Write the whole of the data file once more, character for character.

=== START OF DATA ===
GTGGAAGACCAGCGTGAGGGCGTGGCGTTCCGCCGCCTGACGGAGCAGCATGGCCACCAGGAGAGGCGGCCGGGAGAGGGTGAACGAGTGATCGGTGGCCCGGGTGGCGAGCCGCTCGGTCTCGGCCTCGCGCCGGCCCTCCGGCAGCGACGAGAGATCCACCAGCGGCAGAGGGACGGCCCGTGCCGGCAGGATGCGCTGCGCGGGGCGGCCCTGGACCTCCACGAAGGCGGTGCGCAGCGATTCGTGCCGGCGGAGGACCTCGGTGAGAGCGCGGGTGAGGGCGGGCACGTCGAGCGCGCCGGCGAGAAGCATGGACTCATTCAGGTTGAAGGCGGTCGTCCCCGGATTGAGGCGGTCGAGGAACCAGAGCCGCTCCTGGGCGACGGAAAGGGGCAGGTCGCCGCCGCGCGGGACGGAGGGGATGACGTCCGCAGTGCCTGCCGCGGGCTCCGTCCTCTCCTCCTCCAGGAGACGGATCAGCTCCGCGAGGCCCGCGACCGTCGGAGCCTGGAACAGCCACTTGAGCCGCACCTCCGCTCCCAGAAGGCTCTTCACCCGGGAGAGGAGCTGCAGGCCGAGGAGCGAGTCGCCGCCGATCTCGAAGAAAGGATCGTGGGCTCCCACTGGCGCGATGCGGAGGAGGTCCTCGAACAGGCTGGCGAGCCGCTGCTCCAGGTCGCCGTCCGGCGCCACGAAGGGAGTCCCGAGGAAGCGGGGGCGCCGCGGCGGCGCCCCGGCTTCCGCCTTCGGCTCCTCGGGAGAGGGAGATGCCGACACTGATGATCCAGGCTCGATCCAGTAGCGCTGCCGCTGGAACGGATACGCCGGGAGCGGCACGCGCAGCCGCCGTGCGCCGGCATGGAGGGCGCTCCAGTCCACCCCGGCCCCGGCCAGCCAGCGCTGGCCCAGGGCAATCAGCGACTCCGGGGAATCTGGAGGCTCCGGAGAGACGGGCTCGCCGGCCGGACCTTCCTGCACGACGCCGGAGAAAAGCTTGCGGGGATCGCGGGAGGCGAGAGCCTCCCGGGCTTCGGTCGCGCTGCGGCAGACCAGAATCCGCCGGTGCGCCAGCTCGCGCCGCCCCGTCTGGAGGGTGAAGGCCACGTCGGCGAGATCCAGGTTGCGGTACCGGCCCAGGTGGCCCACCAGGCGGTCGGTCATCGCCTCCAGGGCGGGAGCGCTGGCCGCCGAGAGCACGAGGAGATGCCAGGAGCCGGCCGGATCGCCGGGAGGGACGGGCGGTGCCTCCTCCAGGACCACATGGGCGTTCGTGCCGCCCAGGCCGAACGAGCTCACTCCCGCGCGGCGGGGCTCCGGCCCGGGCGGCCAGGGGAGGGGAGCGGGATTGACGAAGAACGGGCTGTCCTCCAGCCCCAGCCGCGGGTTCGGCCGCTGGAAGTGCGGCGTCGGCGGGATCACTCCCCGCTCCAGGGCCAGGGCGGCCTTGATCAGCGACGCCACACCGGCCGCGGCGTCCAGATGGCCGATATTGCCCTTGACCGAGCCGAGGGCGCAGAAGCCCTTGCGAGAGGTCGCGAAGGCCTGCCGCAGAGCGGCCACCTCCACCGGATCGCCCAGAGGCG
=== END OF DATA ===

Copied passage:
GTGGAAGACCAGCGTGAGGGCGTGGCGTTCCGCCGCCTGACGGAGCAGCATGGCCACCAGGAGAGGCGGCCGGGAGAGGGTGAACGAGTGATCGGTGGCCCGGGTGGCGAGCCGCTCGGTCTCGGCCTCGCGCCGGCCCTCCGGCAGCGACGAGAGATCCACCAGCGGCAGAGGGACGGCCCGTGCCGGCAGGATGCGCTGCGCGGGGCGGCCCTGGACCTCCACGAAGGCGGTGCGCAGCGATTCGTGCCGGCGGAGGACCTCGGTGAGAGCGCGGGTGAGGGCGGGCACGTCGAGCGCGCCGGCGAGAAGCATGGACTCATTCAGGTTGAAGGCGGTCGTCCCCGGATTGAGGCGGTCGAGGAACCAGAGCCGCTCCTGGGCGACGGAAAGGGGCAGGTCGCCGCCGCGCGGGACGGAGGGGATGACGTCCGCAGTGCCTGCCGCGGGCTCCGTCCTCTCCTCCTCCAGGAGACGGATCAGCTCCGCGAGGCCCGCGACCGTCGGAGCCTGGAACAGCCACTTGAGCCGCACCTCCGCTCCCAGAAGGCTCTTCACCCGGGAGAGGAGCTGCAGGCCGAGGAGCGAGTCGCCGCCGATCTCGAAGAAAGGATCGTGGGCTCCCACTGGCGCGATGCGGAGGAGGTCCTCGAACAGGCTGGCGAGCCGCTGCTCCAGGTCGCCGTCCGGCGCCACGAAGGGAGTCCCGAGGAAGCGGGGGCGCCGCGGCGGCGCCCCGGCTTCCGCCTTCGGCTCCTCGGGAGAGGGAGATGCCGACACTGATGATCCAGGCTCGATCCAGTAGCGCTGCCGCTGGAACGGATACGCCGGGAGCGGCACGCGCAGCCGCCGTGCGCCGGCATGGAGGGCGCTCCAGTCCACCCCGGCCCCGGCCAGCCAGCGCTGGCCCAGGGCAATCAGCGACTCCGGGGAATCTGGAGGCTCCGGAGAGACGGGCTCGCCGGCCGGACCTTCCTGCACGACGCCGGAGAAAAGCTTGCGGGGATCGCGGGAGGCGAGAGCCTCCCGGGCTTCGGTCGCGCTGCGGCAGACCAGAATCCGCCGGTGCGCCAGCTCGCGCCGCCCCGTCTGGAGGGTGAAGGCCACGTCGGCGAGATCCAGGTTGCGGTACCGGCCCAGGTGGCCCACCAGGCGGTCGGTCATCGCCTCCAGGGCGGGAGCGCTGGCCGCCGAGAGCACGAGGAGATGCCAGGAGCCGGCCGGATCGCCGGGAGGGACGGGCGGTGCCTCCTCCAGGACCACATGGGCGTTCGTGCCGCCCAGGCCGAACGAGCTCACTCCCGCGCGGCGGGGCTCCGGCCCGGGCGGCCAGGGGAGGGGAGCGGGATTGACGAAGAACGGGCTGTCCTCCAGCCCCAGCCGCGGGTTCGGCCGCTGGAAGTGCGGCGTCGGCGGGATCACTCCCCGCTCCAGGGCCAGGGCGGCCTTGATCAGCGACGCCACACCGGCCGCGGCGTCCAGATGGCCGATATTGCCCTTGACCGAGCCGAGGGCGCAGAAGCCCTTGCGAGAGGTCGCGAAGGCCTGCCGCAGAGCGGCCACCTCCACCGGATCGCCCAGAGGCG